Reading the ‘objectives’ in the report, it was no surprise to find that every client apparently wanted to access cash at age 55, and most would prefer to have “greater control” over investments and leave their pension fund as a legacy in the event of death. In our experience of reviewing a large number pension transfer files over the past six years, these are what we would call product led ‘objectives’, i.e. they are features of a drawdown plan and not true client specific objectives.
Crucially, the pre-report call also established whether clients would consider investing in alternative investments. The report stated that 92% of Avacade clients would consider this! It is difficult to see how lay clients would reach such a conclusion unless alternative investments had been discussed with them and further that they had been presented in a favourable light. The Paraiba bond literature stated an annual return of 11%,k which was probably a pretty favourable light!
Of course, the report went to lengths to state that it did not comprise advice and was purely factual. But its place in the process and the content and context of the prior call and intended follow-up call clearly indicated otherwise.
“Your account manager will illustrate how the above figures apply to your own pension fund and retirement objectives on your call.”
In the event, the detailed scripts of these calls were considered by the Court and contributed to the conclusion that Avacade’s actions had indeed amounted to advising and/or arranging investments without the necessary authorisation.
Looked at from any perspective, this is a sad affair and there are lessons for anyone who cares to see them. Exploring those lessons in detail could take another whole article but a few key high-level points are probably sufficient. We have taken three perspectives:
- Regulated individuals and firms
If a new source of clients ready and willing to invest seems too good to be true, it probably is. Providing quality financial advice that is in the client’s best interest is not easy. If it was, clients would not need advisers. Unfortunately, the skills and knowledge required to provide quality advice are not necessarily those that are required to fully appreciate the finer nuances of the financial regulations which are, by definition, often couched in difficult to understand legal language. Make sure any major change in your business model is considered carefully, preferably in conjunction with your compliance advisers.
- Unregulated individuals and firms
If the prospect of easy riches from peripheral involvement in the financial services world seems too good to be true, it probably is and could lead, as here, to serious consequences rather than a quick fortune. Individuals who think that getting involved in the financial services world is a worthwhile endeavour, should get the relevant qualifications, apply for authorisation and do it properly, with the interests of the client taking precedence over what seems like an easy way to make money. The good news is that, thanks to this case and other regulatory actions, the space for unregulated firms to operate is now very much more restricted than it was even a couple of years ago.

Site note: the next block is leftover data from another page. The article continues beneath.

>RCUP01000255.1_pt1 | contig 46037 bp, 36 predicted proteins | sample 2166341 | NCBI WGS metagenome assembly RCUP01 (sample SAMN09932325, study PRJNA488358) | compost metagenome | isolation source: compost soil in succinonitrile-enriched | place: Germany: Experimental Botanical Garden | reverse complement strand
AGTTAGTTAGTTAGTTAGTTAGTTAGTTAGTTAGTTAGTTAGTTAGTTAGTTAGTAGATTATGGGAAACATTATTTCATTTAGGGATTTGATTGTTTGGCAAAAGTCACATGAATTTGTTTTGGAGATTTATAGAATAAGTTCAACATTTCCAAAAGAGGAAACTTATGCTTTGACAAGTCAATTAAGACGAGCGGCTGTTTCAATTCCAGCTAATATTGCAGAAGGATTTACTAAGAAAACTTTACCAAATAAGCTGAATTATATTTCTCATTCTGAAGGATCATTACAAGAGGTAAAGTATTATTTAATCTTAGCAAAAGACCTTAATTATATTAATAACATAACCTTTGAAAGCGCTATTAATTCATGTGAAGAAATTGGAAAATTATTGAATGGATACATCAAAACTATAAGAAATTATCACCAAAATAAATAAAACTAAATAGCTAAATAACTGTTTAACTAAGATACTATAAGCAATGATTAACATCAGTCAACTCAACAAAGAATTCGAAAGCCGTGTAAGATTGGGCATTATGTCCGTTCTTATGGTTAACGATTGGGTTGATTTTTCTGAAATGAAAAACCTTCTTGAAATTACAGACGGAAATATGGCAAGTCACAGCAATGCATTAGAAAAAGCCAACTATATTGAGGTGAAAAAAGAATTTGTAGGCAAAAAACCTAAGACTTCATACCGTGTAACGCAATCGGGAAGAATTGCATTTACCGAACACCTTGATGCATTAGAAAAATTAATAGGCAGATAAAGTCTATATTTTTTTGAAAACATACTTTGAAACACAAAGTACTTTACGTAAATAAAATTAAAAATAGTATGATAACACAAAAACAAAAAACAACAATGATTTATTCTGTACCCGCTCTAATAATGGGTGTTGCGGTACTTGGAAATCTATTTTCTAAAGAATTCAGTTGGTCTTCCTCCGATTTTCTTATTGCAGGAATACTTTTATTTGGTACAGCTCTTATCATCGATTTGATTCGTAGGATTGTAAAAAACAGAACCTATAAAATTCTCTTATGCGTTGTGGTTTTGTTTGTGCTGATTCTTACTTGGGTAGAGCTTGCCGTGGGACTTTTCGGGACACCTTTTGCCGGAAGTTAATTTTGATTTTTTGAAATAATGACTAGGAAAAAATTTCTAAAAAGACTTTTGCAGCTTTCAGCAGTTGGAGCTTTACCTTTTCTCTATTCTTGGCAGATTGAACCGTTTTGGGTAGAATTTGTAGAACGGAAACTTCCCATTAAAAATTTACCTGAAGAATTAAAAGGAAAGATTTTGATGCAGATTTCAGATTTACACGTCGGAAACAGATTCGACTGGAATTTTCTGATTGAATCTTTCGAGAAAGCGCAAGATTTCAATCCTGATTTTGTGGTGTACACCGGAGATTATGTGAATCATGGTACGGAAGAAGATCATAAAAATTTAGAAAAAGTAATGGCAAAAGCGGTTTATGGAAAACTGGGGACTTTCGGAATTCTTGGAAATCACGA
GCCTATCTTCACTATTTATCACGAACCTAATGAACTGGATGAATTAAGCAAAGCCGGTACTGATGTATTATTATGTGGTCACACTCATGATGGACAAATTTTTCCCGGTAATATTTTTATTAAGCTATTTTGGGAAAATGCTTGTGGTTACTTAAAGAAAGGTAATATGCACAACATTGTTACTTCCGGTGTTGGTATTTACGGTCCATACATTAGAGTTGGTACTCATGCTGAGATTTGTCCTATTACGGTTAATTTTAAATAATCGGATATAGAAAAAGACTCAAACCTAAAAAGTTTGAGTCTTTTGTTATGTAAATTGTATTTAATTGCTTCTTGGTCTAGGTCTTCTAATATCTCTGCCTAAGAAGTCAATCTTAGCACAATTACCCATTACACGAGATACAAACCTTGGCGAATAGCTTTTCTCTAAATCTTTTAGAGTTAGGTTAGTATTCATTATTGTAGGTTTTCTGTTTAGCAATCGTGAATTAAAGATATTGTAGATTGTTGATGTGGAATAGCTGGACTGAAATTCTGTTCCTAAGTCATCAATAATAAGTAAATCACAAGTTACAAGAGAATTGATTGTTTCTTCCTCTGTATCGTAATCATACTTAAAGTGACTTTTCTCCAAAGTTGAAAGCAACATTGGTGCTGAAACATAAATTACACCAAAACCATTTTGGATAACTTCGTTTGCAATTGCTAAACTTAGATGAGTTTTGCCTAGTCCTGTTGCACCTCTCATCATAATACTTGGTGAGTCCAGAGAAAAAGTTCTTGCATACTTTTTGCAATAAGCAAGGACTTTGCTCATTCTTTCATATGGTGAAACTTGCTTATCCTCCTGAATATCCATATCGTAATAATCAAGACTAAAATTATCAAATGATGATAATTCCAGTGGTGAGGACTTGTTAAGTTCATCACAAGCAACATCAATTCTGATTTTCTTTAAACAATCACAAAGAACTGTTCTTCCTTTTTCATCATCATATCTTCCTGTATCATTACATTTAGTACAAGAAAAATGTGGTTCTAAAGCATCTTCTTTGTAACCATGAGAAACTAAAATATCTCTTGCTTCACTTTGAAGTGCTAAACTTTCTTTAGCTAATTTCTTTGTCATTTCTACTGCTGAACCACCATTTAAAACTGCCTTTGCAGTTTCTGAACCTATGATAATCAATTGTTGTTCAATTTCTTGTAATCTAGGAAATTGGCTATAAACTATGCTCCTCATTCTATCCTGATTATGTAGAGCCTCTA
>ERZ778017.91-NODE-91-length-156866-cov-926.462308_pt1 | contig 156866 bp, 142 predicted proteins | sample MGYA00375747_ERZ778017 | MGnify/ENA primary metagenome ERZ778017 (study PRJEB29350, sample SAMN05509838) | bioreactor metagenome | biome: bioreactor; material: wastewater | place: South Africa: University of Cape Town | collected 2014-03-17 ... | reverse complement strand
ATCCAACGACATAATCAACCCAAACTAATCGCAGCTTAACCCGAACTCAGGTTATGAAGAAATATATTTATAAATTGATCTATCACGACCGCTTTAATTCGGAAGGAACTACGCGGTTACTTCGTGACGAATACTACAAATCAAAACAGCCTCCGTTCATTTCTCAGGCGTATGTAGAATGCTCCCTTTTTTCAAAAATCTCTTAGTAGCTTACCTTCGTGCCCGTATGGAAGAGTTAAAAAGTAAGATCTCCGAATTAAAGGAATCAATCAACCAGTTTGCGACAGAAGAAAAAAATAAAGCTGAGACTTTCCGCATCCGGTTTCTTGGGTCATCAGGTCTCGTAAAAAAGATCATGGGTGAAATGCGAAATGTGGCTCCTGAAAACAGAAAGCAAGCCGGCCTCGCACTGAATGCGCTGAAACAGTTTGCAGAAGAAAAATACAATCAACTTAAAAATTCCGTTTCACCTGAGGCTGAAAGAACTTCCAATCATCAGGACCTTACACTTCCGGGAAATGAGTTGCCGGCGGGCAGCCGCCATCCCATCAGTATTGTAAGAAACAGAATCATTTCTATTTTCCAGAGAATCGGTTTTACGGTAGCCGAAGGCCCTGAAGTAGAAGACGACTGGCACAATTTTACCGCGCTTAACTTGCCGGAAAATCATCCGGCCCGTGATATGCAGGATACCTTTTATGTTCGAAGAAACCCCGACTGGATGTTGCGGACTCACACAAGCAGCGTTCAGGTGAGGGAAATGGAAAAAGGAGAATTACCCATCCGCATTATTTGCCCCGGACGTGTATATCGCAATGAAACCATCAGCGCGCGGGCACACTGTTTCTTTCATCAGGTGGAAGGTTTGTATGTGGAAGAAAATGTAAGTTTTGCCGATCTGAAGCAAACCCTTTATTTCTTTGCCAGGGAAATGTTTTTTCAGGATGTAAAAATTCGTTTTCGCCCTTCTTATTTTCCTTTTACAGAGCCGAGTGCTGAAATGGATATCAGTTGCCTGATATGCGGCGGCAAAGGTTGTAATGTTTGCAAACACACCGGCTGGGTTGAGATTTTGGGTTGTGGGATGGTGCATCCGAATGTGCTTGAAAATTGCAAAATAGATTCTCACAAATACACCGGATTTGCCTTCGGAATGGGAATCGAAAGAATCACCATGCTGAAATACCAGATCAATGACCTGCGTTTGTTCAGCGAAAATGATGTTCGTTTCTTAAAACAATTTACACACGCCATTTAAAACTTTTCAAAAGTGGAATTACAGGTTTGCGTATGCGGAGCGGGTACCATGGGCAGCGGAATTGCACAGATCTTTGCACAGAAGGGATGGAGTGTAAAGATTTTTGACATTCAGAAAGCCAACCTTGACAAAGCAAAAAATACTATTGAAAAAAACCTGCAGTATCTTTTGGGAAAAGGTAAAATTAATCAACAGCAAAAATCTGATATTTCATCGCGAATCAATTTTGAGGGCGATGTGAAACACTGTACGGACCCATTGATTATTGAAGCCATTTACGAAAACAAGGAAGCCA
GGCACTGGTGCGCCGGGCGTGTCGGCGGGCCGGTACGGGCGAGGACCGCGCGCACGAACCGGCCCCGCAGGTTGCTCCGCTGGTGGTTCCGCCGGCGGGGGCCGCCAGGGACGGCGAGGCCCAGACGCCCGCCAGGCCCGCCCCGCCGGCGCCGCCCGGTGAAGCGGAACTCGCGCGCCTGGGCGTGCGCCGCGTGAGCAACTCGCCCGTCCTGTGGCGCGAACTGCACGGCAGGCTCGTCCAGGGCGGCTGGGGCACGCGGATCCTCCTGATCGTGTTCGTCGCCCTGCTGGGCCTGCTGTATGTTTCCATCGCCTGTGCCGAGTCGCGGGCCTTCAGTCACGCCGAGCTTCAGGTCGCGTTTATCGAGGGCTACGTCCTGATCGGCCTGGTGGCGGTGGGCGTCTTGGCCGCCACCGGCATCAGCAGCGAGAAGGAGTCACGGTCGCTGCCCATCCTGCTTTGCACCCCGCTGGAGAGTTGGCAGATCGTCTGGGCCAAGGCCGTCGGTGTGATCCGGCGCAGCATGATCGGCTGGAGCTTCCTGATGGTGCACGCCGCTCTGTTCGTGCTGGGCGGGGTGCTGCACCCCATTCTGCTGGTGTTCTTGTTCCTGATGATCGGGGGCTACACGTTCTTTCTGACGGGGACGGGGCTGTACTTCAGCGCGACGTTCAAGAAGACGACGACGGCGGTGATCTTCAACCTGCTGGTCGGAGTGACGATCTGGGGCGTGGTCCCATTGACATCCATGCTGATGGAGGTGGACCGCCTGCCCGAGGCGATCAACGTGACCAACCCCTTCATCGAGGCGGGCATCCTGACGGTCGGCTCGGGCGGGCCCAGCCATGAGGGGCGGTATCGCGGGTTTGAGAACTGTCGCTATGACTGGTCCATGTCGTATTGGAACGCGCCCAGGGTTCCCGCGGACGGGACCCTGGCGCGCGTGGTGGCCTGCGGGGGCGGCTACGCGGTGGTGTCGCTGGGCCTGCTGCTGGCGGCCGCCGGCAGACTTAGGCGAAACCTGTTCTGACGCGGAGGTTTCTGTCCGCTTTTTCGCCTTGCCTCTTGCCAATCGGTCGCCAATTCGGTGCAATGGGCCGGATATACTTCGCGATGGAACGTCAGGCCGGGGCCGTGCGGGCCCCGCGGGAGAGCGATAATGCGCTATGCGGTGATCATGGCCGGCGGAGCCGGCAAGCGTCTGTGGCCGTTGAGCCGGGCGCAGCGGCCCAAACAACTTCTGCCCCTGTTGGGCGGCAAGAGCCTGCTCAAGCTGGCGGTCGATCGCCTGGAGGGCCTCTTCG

It would be easy here to trot out another ‘If it looks to good to be true’ admonishment, but that would be an all too clever and inappropriate thing to do in light of the significant losses that the clients involved in this case have suffered. Although the FCA won its case for a restitution order against the defendants, it has subsequently cautioned that this is unlikely to be sufficient. In a letter to investors, the FCA said investors were only likely to receive a small fraction of the £11m in compensation which they were owed. The letter stated: “On present information about the scale of the losses and the value of the assets of the defendants, it is likely that there will be a considerable shortfall.
It would also be inappropriate because while it might be argued by some that the clients should have been expected to act in accordance with the principle of ‘caveat emptor’ (buyer beware), we would argue that the clients should have been expected to be able to trust individuals and firms that purported to be ‘helping’ them with their financial affairs. Most investors consult financial advisers because they do not have sufficient knowledge of financial instruments to invest without advice. Therefore, by definition, the market is asymmetric – the sellers (advisers) have significantly more knowledge than the buyers (clients). That is the whole reason why financial regulations exist and clients should be able to trust those firms and individuals from whom they seek financial advice. This is enshrined in FCA Principle 9:“A firm must take reasonable care to ensure the suitability of its advice and discretionary decisions for any customer who is entitled to rely upon its judgment.”None of these clients’ losses would have occurred without the actions of unregulated introducers. But none of the clients would have suffered loss had regulated firms not facilitated the process.
PS – Stable door
Blog posts to trade press articles often include criticism of the FCA for being reactive and that its actions are too little, too late. This is probably unfair in many cases. Through ATEB’s involvement, we are aware that the FCA first started to look closely at the defendants as early as 2011 but it took several years of gathering evidence from a variety of apparently unconnected investigations before it was considered that a case likely to succeed could be made. It then took over two years for the case to find a slot in the legal system.
Robbing a bank is a criminal offence but we do not criticise the police for only arresting the perpetrators AFTER the event. By definition, legal action can only follow the commission of a criminal offence, not precede it and even then, only after evidence sufficiently robust to support legal action has been painstakingly gathered. As can be seen in this case, that alone is a time and resource heavy process.
So, such criticism or the regulator is often unfair and, in this case, ill-informed. Suffice to say that there is probably more regulatory work being done behind the scenes than sometimes appears on the surface.